If you owe the IRS, there’s no time to lose. You need to pay, and fast! If you call the IRS directly you’ll learn they only want to talk about one thing, and that’s how soon you can pay in full. But that’s not your only option. You can pay the IRS in monthly installments or in partial payments.
IRS Installment Agreement
Much like how you pay on your credit card debts, you can pay the IRS in monthly payments. However, there are some key differences. You decide how much you pay creditors, but the IRS determines the amount you’ll pay them monthly. They do this by taking a close look at your financial situation and determining your disposable income. So making a valid case when you apply for an Installment Agreement is a must. Additionally, the amount you pay monthly must satisfy the entire tax debt within three years. In order to apply fill out IRS Form 9465, Installment Agreement Request.
IRS Partial Payment Installment Agreement
In a Partial Payment Installment Agreement, the taxpayer makes regular monthly payments to the IRS, but the payments do not pay off the tax debt in full like the classic Installment Agreement is intended to. After the terms of the Installment Agreement are fulfilled, the remainder of the IRS Tax Debt is forgiven. Although requesting a Partial Payment Installment Agreement with the IRS is easier than submitting an Offer in Compromise, it’s still tricky. First, you need to write a letter stating your request for a Partial Payment Installment Agreement and submit it to the IRS along with IRS Form 9465 and IRS Form 433-A. Consider consulting with a qualified professional to help you with these steps.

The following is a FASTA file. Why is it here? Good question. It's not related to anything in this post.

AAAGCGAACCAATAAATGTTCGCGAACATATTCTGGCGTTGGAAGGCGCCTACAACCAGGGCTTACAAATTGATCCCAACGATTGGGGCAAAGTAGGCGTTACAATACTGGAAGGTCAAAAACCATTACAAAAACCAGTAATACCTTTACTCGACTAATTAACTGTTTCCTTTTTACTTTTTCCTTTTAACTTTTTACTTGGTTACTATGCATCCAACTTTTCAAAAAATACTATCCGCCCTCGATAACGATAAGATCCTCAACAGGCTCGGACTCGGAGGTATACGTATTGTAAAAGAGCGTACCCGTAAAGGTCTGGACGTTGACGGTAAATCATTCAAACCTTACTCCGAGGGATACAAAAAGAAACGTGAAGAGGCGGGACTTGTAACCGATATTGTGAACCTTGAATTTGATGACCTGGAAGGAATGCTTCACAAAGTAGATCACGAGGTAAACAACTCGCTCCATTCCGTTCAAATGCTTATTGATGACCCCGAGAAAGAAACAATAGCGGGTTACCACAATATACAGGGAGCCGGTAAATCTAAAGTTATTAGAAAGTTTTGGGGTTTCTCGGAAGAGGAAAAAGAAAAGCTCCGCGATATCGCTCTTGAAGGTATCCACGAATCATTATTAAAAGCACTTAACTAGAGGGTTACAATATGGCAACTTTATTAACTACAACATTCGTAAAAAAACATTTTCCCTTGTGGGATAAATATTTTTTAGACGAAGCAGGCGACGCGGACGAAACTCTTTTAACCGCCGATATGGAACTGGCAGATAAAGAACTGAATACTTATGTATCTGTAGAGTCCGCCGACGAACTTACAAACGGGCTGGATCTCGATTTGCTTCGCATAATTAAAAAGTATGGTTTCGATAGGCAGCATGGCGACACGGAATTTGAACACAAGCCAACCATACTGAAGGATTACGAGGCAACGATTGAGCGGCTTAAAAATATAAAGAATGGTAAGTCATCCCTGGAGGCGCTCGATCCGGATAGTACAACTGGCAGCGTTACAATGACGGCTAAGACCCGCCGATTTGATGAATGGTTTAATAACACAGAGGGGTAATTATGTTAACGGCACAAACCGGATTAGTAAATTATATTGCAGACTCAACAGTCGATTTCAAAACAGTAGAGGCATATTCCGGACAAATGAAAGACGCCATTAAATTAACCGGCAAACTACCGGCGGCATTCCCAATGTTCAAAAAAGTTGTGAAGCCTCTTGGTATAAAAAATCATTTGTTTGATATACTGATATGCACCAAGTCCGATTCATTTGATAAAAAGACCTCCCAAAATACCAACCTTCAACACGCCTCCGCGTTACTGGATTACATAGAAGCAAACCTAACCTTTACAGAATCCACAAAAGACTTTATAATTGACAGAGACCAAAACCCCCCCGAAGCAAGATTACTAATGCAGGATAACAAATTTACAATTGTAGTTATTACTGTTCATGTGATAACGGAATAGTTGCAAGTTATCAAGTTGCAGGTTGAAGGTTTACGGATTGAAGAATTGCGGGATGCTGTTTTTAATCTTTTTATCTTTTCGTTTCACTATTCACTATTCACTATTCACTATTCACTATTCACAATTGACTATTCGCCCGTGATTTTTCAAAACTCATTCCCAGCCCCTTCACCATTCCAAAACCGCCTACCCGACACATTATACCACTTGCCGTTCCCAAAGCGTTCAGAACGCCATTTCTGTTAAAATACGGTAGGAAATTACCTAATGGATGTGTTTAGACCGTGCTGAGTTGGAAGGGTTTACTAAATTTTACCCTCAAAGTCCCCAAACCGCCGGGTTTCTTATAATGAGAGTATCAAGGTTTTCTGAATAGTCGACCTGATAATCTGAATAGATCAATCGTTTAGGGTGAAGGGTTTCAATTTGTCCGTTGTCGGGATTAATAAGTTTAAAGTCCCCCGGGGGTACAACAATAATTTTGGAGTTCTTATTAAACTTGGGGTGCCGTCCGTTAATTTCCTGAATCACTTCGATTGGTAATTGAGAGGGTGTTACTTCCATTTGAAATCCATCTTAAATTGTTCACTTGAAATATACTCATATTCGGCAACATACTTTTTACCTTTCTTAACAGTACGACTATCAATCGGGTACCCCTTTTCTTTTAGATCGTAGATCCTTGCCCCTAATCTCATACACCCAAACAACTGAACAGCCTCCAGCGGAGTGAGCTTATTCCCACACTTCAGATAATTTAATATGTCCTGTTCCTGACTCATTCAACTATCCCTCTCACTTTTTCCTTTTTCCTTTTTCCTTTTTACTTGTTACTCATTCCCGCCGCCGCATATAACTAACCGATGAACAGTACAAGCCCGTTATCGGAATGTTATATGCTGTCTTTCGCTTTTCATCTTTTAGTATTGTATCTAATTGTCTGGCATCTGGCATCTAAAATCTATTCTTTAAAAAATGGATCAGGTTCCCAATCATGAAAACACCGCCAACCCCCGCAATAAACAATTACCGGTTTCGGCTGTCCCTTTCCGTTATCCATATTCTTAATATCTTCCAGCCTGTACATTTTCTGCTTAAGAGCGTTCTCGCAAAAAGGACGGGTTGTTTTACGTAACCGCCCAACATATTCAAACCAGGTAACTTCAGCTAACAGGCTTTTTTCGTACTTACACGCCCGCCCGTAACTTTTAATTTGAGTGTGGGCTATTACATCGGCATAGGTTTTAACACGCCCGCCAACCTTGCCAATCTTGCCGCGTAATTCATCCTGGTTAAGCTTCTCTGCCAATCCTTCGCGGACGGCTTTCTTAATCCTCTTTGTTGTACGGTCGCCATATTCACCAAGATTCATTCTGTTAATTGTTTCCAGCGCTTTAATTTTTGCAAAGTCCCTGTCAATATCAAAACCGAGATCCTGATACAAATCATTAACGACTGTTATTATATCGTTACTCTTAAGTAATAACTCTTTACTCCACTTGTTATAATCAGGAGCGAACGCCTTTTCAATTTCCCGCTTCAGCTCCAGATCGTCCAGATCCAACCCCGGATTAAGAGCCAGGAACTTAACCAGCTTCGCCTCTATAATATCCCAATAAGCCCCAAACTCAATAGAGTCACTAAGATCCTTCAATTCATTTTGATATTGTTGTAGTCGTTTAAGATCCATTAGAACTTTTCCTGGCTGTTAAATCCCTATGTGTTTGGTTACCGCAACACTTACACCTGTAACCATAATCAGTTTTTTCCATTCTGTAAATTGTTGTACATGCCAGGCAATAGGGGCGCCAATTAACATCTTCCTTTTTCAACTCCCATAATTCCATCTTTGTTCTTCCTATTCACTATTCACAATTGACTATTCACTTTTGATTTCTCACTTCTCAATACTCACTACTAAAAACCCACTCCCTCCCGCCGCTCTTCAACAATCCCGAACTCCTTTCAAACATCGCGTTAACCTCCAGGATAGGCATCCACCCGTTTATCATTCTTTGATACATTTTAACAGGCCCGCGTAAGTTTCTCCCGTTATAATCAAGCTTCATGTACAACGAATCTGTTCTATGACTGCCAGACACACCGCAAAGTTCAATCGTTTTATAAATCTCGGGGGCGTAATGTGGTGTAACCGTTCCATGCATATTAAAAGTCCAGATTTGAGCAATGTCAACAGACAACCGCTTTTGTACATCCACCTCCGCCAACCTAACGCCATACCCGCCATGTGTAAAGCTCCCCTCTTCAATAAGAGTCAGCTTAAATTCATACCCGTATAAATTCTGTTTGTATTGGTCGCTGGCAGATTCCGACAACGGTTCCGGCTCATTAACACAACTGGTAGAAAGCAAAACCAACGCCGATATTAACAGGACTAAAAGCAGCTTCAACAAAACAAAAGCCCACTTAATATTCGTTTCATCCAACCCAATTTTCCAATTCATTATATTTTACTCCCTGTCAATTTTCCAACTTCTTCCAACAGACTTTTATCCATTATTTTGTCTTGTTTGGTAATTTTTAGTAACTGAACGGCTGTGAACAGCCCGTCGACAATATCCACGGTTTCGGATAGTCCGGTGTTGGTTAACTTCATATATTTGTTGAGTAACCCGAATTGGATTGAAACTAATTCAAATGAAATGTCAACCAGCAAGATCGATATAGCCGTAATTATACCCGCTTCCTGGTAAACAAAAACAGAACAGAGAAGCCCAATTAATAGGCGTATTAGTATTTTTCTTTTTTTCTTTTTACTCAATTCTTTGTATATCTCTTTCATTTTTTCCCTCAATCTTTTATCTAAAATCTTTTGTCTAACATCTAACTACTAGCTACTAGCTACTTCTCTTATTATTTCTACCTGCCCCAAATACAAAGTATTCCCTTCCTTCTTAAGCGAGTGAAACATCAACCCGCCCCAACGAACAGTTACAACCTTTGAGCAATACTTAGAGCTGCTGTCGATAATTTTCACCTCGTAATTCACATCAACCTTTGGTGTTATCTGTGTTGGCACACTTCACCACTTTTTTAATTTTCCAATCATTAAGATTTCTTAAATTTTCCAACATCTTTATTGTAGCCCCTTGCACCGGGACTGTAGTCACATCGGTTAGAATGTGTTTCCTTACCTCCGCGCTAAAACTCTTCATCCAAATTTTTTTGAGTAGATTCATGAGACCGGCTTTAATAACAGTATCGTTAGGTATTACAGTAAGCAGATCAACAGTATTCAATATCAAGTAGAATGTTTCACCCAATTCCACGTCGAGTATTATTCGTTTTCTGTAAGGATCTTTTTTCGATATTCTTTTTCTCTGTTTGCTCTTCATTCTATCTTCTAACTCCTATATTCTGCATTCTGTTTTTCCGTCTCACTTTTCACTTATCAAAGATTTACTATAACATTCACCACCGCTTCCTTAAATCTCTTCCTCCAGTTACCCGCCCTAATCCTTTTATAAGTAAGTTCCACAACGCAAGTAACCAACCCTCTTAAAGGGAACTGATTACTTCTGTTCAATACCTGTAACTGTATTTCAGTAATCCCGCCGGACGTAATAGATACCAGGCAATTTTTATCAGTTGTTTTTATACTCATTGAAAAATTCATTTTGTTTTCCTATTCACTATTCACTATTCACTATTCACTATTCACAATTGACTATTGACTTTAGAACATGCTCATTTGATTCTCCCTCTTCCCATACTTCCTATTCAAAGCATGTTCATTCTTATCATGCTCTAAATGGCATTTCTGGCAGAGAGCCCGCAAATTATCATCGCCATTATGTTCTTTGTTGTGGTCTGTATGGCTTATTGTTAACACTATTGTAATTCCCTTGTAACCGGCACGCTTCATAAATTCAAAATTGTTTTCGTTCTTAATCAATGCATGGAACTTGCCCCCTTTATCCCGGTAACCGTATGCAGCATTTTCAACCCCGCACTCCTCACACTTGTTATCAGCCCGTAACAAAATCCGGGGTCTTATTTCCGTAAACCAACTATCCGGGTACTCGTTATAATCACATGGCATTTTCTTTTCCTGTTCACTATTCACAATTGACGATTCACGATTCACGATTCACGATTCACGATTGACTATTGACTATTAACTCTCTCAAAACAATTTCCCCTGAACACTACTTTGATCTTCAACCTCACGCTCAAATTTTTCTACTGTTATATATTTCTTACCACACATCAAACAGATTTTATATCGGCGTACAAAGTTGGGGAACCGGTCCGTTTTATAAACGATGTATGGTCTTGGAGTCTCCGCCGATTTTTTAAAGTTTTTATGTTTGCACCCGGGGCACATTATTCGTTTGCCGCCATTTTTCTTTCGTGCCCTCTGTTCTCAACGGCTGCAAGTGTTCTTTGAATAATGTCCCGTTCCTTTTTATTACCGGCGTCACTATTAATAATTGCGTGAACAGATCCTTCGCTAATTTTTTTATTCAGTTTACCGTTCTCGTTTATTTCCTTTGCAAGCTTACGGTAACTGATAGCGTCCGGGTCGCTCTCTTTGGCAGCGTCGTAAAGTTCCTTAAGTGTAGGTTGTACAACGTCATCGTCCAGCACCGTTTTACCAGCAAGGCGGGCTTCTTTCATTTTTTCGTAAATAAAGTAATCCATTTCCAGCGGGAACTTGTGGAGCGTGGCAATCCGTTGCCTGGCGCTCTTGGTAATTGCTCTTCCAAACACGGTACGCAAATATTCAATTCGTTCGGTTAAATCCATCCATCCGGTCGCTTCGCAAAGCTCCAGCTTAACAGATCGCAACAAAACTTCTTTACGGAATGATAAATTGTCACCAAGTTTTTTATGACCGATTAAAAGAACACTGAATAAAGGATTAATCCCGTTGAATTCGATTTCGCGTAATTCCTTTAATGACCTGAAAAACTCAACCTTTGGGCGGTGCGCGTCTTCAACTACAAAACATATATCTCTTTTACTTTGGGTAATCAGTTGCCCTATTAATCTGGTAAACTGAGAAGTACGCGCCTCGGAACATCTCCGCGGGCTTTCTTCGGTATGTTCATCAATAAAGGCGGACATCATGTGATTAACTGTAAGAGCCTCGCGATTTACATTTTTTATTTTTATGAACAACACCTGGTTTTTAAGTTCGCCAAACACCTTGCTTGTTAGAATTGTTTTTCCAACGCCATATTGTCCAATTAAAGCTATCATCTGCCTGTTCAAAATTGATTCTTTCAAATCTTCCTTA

Paying in Full When you Don’t have the Cash
Taking out a loan at the bank to pay your IRS debt is a good way to stop interest from accruing on your account. Even if your credit is in trouble you can still qualify for a loan and decrease your Tax Debt. A Bank Loan is cheaper than an IRS Debt. Penalties and Interest on Tax Debt are a lot higher than a loan from a bank. A typical Bank Loan, if you can get one, is around 6.5% interest versus Penalties and Interest on an IRS Debt which is usually 8% compounded daily. If you have the option to pay your Debt in Full with a Bank Loan, you should consider this solution.
If there is any way possible for you to pay your Tax Debt in full, consider that solution as a priority. Remember, penalties and interest continues to accrue on your Tax Debt when you choose to pay with an Installment Agreement. You’ll be saving money in the long run if you borrow money to satisfy your debt.